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Pop Sonnets

I hardly watch television, and it's been months since I've been to a movie. Students are always quick to express their disbelief when I share this with them. Books and reading take centerstage in my life, and I'll occasionally indulge in a Netflix binge.

And because reading is at the forefront of my life, it's often easy to forget that it isn't (yet) for students. Sometimes their exposure to words and ideas comes from popular culture--popular culture that I really don't know as much about as I should.

I also know that students fear Shakespeare. Many of them hadn't even met the bard yet, but they were quick to share their apprehensions. I encounter something similar with To Kill a Mockingbird. Word can sure get around that texts are difficult, that you "don't really need to read them," etc.

To prevent this, I started off our reading of Romeo and Juliet by looking at pop sonnets. If you haven't checked them out, go here. Today we looked at "Baby Got Back," and students instantly recognized it.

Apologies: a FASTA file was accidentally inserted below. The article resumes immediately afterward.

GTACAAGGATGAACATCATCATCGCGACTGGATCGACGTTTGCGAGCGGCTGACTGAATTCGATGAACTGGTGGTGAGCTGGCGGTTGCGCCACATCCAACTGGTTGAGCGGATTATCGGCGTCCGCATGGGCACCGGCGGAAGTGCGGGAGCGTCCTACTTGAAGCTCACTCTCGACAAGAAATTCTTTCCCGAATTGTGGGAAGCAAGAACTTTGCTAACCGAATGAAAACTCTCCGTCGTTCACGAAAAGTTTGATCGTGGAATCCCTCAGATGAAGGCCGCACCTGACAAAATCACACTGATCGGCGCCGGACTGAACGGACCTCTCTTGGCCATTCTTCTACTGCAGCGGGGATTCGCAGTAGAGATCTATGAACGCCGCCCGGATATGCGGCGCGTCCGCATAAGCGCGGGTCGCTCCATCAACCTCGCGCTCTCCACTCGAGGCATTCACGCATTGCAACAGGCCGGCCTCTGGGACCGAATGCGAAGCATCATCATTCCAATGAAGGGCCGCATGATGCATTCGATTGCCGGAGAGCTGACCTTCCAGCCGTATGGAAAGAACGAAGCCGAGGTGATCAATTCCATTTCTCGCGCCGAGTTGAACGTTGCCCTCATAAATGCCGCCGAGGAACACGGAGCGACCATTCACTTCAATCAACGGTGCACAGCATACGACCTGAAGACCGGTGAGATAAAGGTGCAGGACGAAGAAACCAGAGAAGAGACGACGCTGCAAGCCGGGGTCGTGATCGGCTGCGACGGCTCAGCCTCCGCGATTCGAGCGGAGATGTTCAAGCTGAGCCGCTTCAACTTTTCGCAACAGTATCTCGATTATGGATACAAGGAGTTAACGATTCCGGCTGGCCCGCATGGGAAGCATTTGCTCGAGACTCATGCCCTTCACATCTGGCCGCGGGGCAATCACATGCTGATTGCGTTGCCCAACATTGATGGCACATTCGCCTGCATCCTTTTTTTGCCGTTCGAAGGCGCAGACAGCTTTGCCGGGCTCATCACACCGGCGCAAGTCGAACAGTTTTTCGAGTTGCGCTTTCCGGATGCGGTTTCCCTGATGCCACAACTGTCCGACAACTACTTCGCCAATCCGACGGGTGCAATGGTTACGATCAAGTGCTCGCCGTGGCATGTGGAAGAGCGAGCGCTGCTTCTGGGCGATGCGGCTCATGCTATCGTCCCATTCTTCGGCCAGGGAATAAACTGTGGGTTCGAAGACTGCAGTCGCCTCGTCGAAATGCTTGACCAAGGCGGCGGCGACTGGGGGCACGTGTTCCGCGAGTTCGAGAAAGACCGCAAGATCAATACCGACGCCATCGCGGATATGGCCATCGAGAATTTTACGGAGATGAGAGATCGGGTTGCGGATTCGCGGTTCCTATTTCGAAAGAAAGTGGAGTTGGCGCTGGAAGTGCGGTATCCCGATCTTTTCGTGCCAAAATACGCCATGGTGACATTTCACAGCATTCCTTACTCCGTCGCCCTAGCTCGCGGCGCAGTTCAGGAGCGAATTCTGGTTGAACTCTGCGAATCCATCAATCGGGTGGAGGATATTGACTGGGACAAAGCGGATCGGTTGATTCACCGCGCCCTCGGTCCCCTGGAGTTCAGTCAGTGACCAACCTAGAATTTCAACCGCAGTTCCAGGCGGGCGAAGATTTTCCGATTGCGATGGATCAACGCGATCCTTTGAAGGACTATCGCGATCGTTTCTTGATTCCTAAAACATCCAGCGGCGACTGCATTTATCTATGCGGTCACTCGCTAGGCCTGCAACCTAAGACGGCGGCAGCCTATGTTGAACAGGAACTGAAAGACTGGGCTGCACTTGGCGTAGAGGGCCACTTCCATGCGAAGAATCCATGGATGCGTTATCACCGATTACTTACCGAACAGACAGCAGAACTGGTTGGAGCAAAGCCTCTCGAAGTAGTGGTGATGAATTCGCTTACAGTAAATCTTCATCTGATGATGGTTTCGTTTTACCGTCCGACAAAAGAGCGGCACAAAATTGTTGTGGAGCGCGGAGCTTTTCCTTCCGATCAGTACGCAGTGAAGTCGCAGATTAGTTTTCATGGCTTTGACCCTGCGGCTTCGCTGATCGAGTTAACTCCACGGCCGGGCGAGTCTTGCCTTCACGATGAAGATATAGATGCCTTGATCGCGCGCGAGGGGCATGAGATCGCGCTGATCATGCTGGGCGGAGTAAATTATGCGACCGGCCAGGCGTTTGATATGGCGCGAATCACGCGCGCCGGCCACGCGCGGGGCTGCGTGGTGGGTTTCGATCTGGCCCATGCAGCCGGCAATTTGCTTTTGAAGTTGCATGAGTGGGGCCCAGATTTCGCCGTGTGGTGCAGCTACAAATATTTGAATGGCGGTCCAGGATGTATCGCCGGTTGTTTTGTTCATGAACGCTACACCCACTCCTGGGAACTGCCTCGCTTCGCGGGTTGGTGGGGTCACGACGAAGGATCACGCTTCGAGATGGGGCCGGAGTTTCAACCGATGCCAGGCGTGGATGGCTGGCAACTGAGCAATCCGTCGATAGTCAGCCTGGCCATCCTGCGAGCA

Sure, I wanted students to recognize that reading sonnets can be fun. More importantly, however, I wanted students to recognize that you don't need to know every word in order to make meaning. You can use what you know to make sense of what's there. It's like Peter Rabinowitz and Corrine Bancroft would argue: kids know things when they come into our rooms, and sometimes we help them forget what they know. I want my kids to remember!

Comments

  1. Hey Kevin: My co-author, Kim Askew, and I are trying to make Shakespeare a little less scary, too, with our Bard-inspired YA novels, published by Merit Press. (So far we've reinterpreted the Tempest, Macbeth and R&J in our Twisted Lit series.) Would love to mail you some complimentary copies of our novels to enjoy personally or share with your class. Email me at helmesa@earthlink.net if you're interested!

    Thanks!
    Amy Helmes

    ReplyDelete

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